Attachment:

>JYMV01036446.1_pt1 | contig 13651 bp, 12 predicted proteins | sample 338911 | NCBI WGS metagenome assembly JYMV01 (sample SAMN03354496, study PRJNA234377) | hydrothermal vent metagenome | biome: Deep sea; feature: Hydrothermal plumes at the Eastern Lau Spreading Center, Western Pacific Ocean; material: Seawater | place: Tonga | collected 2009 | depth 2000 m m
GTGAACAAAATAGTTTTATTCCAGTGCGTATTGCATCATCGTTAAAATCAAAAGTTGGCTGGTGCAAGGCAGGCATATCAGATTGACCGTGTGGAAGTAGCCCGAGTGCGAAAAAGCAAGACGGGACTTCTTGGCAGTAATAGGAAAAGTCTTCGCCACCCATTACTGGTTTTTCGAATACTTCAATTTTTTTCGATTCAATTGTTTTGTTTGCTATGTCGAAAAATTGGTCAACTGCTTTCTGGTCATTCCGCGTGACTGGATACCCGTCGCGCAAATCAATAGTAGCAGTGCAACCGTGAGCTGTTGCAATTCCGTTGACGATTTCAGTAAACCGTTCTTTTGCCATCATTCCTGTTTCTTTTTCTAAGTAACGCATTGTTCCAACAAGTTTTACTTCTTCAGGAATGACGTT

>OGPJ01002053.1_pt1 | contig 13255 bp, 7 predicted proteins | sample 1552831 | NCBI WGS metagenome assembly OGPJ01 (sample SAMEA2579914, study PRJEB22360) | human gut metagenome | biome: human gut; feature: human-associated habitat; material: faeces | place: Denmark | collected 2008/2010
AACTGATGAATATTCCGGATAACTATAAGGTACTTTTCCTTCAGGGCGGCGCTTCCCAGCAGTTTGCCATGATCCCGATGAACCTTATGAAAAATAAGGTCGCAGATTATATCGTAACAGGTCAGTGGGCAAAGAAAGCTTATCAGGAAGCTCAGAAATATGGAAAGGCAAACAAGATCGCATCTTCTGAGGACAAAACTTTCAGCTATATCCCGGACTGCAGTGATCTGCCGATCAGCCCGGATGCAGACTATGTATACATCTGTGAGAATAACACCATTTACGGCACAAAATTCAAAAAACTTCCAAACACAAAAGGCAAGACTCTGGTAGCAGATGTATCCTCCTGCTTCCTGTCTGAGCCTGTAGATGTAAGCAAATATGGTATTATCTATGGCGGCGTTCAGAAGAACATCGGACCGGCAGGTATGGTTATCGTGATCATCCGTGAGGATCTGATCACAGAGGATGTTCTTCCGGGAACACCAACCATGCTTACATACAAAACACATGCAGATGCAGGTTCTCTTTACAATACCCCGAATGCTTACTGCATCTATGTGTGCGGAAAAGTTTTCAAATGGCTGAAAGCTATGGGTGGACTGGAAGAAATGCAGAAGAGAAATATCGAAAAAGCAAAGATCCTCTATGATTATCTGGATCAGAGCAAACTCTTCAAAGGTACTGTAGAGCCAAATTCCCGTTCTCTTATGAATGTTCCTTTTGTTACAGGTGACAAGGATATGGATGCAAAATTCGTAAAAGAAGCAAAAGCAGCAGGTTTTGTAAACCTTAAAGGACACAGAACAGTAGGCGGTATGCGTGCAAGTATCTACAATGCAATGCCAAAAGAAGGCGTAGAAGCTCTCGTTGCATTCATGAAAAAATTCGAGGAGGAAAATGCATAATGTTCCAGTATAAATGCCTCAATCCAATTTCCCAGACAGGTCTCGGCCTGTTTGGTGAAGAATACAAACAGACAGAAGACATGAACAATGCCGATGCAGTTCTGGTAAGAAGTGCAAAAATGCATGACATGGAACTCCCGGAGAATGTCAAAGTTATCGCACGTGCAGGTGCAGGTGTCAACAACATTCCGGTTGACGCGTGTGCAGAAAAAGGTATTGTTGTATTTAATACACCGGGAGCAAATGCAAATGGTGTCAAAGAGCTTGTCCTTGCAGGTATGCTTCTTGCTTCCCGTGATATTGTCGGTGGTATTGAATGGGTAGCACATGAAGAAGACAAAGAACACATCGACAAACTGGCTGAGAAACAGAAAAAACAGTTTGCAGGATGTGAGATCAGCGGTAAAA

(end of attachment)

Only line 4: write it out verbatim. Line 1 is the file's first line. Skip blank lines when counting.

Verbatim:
AACTGATGAATATTCCGGATAACTATAAGGTACTTTTCCTTCAGGGCGGCGCTTCCCAGCAGTTTGCCATGATCCCGATGAACCTTATGAAAAATAAGGTCGCAGATTATATCGTAACAGGTCAGTGGGCAAAGAAAGCTTATCAGGAAGCTCAGAAATATGGAAAGGCAAACAAGATCGCATCTTCTGAGGACAAAACTTTCAGCTATATCCCGGACTGCAGTGATCTGCCGATCAGCCCGGATGCAGACTATGTATACATCTGTGAGAATAACACCATTTACGGCACAAAATTCAAAAAACTTCCAAACACAAAAGGCAAGACTCTGGTAGCAGATGTATCCTCCTGCTTCCTGTCTGAGCCTGTAGATGTAAGCAAATATGGTATTATCTATGGCGGCGTTCAGAAGAACATCGGACCGGCAGGTATGGTTATCGTGATCATCCGTGAGGATCTGATCACAGAGGATGTTCTTCCGGGAACACCAACCATGCTTACATACAAAACACATGCAGATGCAGGTTCTCTTTACAATACCCCGAATGCTTACTGCATCTATGTGTGCGGAAAAGTTTTCAAATGGCTGAAAGCTATGGGTGGACTGGAAGAAATGCAGAAGAGAAATATCGAAAAAGCAAAGATCCTCTATGATTATCTGGATCAGAGCAAACTCTTCAAAGGTACTGTAGAGCCAAATTCCCGTTCTCTTATGAATGTTCCTTTTGTTACAGGTGACAAGGATATGGATGCAAAATTCGTAAAAGAAGCAAAAGCAGCAGGTTTTGTAAACCTTAAAGGACACAGAACAGTAGGCGGTATGCGTGCAAGTATCTACAATGCAATGCCAAAAGAAGGCGTAGAAGCTCTCGTTGCATTCATGAAAAAATTCGAGGAGGAAAATGCATAATGTTCCAGTATAAATGCCTCAATCCAATTTCCCAGACAGGTCTCGGCCTGTTTGGTGAAGAATACAAACAGACAGAAGACATGAACAATGCCGATGCAGTTCTGGTAAGAAGTGCAAAAATGCATGACATGGAACTCCCGGAGAATGTCAAAGTTATCGCACGTGCAGGTGCAGGTGTCAACAACATTCCGGTTGACGCGTGTGCAGAAAAAGGTATTGTTGTATTTAATACACCGGGAGCAAATGCAAATGGTGTCAAAGAGCTTGTCCTTGCAGGTATGCTTCTTGCTTCCCGTGATATTGTCGGTGGTATTGAATGGGTAGCACATGAAGAAGACAAAGAACACATCGACAAACTGGCTGAGAAACAGAAAAAACAGTTTGCAGGATGTGAGATCAGCGGTAAAA